White House Budget Proposes Puerto Rico Status Vote


By Alexandra Lucia-Miller
The White House budget submitted to Congress last week included a $2.5 million appropriation for Puerto Rico to hold another plebiscite on its relationship to the United States, HuffPost Latino reported.

The call for a vote may suggest that the Obama administration has decided against allowing Puerto Rico to become the 51st state based on the inconclusive results from a vote held last year.

“A two-part referendum on Puerto Rico’s status in November left many wondering whether the island had voted to become a U.S. state,” the report states. In the referendum, voters were asked whether wanted to keep the island’s current U.S. commonwealth status. More than half, 52 percent, said they were not satisfied with the country’s current relationship with the United States.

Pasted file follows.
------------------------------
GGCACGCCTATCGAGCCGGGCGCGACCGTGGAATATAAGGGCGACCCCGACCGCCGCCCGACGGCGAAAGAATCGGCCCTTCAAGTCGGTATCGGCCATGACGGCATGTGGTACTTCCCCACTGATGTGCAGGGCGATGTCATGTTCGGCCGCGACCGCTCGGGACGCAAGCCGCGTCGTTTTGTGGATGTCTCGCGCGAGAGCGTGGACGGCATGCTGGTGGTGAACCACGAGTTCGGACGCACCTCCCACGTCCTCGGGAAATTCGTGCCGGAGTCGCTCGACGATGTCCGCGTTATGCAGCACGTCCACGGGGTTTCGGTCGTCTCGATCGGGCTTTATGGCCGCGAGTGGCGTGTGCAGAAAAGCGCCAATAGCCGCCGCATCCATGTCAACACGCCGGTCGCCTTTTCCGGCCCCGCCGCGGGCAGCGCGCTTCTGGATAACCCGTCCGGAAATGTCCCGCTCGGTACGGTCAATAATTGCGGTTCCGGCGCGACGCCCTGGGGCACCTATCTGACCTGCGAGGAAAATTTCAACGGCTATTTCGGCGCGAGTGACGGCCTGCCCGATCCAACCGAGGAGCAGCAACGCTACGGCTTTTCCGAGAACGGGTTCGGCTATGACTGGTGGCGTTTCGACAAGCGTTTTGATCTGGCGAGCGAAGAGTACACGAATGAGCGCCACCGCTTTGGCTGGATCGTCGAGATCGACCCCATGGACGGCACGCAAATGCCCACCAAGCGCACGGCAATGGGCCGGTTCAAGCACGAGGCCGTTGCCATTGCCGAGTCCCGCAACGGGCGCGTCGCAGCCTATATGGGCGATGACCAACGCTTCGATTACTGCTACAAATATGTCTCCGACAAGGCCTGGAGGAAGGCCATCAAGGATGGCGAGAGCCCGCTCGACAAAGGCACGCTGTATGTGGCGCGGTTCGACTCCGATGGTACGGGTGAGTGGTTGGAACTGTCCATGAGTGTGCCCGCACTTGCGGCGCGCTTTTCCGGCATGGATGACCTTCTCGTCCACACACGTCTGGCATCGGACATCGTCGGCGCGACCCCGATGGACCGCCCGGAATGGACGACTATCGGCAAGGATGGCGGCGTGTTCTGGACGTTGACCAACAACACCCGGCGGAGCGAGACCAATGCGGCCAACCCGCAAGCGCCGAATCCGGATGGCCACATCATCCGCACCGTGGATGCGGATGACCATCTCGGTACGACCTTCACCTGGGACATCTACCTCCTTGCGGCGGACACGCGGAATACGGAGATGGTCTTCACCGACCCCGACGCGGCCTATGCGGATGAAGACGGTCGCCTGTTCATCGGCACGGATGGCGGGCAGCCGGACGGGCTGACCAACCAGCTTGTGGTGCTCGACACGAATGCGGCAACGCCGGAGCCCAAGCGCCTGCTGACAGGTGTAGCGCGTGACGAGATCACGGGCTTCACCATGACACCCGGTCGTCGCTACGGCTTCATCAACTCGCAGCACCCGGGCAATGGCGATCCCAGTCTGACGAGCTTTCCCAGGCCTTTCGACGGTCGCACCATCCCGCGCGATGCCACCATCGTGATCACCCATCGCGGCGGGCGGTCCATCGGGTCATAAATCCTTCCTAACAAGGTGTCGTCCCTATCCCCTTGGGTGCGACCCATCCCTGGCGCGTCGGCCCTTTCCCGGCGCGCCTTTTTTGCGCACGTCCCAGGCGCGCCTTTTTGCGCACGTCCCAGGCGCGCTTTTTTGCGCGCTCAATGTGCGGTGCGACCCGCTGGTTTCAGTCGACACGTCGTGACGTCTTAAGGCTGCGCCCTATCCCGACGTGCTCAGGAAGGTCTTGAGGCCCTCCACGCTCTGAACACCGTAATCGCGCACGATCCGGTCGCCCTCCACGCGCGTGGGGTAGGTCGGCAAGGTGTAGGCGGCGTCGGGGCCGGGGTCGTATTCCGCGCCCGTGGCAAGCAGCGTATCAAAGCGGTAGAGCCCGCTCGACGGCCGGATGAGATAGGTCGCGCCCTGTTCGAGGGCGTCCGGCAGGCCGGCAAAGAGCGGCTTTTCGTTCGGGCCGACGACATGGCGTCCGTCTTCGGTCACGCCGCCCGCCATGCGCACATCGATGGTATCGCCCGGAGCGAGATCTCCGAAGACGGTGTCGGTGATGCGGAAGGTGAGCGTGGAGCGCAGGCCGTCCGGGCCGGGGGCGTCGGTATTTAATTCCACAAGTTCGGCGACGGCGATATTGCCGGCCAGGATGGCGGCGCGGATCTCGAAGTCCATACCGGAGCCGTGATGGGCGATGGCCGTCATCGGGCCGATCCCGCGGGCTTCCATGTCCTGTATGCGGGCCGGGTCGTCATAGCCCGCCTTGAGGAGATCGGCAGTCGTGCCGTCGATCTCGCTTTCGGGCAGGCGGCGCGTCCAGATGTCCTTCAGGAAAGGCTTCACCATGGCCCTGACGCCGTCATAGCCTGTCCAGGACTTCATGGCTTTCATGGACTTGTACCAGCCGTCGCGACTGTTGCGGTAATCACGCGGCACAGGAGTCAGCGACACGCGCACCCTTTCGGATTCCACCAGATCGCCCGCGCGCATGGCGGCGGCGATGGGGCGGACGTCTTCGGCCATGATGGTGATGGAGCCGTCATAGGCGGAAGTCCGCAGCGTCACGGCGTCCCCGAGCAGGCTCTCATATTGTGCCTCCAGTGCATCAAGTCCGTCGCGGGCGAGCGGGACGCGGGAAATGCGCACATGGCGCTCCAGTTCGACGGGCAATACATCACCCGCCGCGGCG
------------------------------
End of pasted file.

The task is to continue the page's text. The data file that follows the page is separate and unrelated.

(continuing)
The referendum also asked if voters wanted to become a U.S. state, an independent country, or a freely associated state in close alliance with the United State. About 61 percent of those who answered chose statehood.

However, those who voted for statehood were not the majority. More than 470,000 voters intentionally left the second question blank, and statehood only totaled about 45 percent of the votes.

White House Press Secretary Jay Carney said the vote results remained unclear, which lead to the budget proposal including a second plebiscite.

A statement supporting the proposal from Rep. Pedro Pierlusi, Puerto Rico’s only Congressman, read, “The White House has recognized that, on November 6, 2012, a majority of the U.S. citizens of Puerto Rico withdrew their consent to the current territory status, which deprives them of the most fundamental democratic rights.”